Regulatory changes in Australia

The other major issue of the use of antibiotics is that the 'masking' has led to changes in regulations regarding the use of antibiotics in Australian quarantine stations, with the Australian Quarantine and Inspection Service (AQIS) effectively banning the use of antibiotics while fish are in quarantine. The regulations, formalized in May 2008, require importers to submit an application to AQIS for approval of the use of an antibiotic before using it. The application will only be approved where:

  • The use is for the treatment of fish with clinical signs of disease, i.e., No prophylactic use is permitted
  • A professional diagnosis by an AQIS approved laboratory where the disease organism is identified is given
  • The disease is endemic to Australia – any batch of fish found to have an 'exotic' disease are destroyed
  • The antibacterial is registered for use in ornamental fish or is prescribed by a veterinarian

As well as these conditions, after the treatment, the fish must undergo an extension to the quarantine period of:

  • Goldfish – 36 days
  • Gouramis and Cichlids – 28 days
  • Other freshwater species – 21 days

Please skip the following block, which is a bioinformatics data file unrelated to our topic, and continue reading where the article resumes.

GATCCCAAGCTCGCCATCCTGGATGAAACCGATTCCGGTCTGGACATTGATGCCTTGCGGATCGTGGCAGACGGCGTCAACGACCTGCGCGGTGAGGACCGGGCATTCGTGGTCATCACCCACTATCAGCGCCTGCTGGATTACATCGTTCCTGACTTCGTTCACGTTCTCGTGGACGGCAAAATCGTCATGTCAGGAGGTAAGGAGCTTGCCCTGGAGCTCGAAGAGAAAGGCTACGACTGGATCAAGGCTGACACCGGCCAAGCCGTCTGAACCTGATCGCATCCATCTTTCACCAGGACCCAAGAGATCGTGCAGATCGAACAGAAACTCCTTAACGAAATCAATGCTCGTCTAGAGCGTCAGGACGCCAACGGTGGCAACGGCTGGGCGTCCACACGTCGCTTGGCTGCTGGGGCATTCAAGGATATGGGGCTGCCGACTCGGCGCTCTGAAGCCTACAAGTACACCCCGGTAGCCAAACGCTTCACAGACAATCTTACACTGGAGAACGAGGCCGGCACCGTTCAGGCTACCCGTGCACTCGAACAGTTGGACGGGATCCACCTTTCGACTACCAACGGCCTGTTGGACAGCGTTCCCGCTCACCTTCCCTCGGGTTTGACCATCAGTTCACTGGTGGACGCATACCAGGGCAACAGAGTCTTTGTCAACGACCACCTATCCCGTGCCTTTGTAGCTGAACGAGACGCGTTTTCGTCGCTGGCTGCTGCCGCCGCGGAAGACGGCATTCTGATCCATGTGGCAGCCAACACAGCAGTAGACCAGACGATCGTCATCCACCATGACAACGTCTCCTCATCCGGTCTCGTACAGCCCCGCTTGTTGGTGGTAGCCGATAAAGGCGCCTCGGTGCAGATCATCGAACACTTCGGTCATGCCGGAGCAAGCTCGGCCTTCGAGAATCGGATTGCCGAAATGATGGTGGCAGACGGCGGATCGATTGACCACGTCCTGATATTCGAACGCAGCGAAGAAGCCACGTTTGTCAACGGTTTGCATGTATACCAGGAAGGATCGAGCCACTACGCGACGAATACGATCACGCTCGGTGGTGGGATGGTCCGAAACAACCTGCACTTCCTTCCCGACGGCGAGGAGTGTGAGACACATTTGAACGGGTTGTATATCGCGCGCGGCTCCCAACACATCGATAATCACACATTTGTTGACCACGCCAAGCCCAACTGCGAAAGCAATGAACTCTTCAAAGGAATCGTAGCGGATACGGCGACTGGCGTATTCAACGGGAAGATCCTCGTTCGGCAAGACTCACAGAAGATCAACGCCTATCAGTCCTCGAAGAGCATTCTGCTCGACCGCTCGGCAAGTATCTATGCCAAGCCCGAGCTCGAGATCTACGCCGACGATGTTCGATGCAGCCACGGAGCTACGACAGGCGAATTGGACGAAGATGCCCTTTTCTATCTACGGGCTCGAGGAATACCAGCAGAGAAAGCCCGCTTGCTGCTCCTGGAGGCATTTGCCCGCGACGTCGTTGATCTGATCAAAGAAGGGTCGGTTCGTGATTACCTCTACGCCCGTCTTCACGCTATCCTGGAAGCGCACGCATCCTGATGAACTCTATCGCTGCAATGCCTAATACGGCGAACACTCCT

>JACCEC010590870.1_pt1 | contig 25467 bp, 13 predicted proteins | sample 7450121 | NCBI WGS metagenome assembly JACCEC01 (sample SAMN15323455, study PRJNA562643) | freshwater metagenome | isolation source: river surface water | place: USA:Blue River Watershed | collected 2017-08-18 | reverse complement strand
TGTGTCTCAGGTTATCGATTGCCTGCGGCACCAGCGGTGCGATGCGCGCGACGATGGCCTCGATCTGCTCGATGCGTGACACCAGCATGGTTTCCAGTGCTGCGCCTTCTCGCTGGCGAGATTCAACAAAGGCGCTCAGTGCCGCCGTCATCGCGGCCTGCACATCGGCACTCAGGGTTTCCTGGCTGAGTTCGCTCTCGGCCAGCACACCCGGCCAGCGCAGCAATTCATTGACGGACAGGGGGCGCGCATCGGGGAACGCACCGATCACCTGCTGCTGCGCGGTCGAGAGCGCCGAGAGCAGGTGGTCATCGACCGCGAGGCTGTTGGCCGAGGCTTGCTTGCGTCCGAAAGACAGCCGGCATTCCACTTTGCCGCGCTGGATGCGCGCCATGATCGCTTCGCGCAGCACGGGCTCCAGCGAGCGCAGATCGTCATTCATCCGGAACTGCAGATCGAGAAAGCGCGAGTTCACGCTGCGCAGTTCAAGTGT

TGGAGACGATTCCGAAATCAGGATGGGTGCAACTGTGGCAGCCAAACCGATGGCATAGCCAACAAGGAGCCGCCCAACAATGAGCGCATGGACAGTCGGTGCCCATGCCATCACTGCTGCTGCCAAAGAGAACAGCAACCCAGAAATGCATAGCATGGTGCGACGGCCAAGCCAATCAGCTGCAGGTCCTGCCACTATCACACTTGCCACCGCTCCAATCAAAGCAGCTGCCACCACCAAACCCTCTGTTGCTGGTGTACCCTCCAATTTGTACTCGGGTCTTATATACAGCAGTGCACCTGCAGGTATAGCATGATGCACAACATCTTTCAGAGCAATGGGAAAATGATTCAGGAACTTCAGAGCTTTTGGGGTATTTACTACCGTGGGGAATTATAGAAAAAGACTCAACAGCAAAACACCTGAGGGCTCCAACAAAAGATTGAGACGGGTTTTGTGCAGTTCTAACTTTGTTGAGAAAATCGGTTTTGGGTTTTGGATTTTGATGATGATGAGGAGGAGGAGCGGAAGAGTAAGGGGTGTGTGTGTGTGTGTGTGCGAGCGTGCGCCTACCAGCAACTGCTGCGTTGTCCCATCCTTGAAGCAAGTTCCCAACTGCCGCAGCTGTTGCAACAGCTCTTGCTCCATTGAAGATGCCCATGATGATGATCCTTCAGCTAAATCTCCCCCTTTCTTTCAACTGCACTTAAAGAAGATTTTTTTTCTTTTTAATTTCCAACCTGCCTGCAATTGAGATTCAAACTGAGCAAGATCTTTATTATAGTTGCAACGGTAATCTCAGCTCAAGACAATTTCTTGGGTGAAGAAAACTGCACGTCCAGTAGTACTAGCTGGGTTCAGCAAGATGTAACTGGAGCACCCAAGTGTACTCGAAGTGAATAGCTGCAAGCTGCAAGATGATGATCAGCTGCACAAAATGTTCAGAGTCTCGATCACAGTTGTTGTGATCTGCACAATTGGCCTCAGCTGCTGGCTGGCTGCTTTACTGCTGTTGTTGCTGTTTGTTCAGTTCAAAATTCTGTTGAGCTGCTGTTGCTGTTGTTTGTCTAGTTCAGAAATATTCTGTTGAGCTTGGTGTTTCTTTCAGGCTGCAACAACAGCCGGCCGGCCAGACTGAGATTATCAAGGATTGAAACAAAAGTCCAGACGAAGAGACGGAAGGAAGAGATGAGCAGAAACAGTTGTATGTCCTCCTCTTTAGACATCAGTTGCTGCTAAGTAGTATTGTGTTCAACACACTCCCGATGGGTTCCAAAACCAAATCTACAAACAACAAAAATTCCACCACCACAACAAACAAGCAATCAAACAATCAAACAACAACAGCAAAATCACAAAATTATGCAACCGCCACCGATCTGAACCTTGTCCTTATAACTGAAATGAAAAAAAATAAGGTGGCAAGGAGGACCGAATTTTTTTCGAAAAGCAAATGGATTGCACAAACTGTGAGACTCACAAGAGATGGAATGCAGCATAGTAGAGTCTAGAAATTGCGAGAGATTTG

• Marine fish – 7 days

    So, as you can see from these onerous regulations, we can effectively use antibiotics in our quarantine area and rely on other methods to address bacterial issues. When these regulations were implemented, the Australian industry was apprehensive about these new regulations' negative impact and expected the worst with high mortalities and poor quality fish coming through quarantine. However, the industry had no choice but to adapt to the new regulations, which has been done, and as it turns out, with relatively minimal impact with minimal increases to fish losses in quarantine.


So what are the alternatives?

Antibiotics are the best course of treatment when dealing with bacterial infections, and unfortunately, there is no magic bullet to replace them. Before discussing the alternatives, the leading causes of bacterial infections are worth noting. The following list, while not exhaustive, covers some of the major causes of bacterial infections:

  • Chronic low-level irritation due to poor water quality, including:
  • High levels of suspended solids (5 to 10-micron size)
  • Extreme pH
  • High ammonia and nitrites
  • Other water quality parameters outside normal tolerances of the species
  • Overstocking of fish, poor handling
  • Transport stress – this stress increases exponentially with time in transit
  • Poor hygiene and cross-contamination with diseased fish